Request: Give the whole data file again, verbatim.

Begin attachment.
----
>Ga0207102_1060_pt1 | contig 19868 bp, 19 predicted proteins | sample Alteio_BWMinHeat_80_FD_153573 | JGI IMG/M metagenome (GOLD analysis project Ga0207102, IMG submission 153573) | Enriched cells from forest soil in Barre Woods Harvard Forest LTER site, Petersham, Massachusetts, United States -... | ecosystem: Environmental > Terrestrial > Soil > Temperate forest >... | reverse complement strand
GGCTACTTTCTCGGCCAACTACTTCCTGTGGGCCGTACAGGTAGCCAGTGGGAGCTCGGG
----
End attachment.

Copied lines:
>Ga0207102_1060_pt1 | contig 19868 bp, 19 predicted proteins | sample Alteio_BWMinHeat_80_FD_153573 | JGI IMG/M metagenome (GOLD analysis project Ga0207102, IMG submission 153573) | Enriched cells from forest soil in Barre Woods Harvard Forest LTER site, Petersham, Massachusetts, United States -... | ecosystem: Environmental > Terrestrial > Soil > Temperate forest >... | reverse complement strand
GGCTACTTTCTCGGCCAACTACTTCCTGTGGGCCGTACAGGTAGCCAGTGGGAGCTCGGG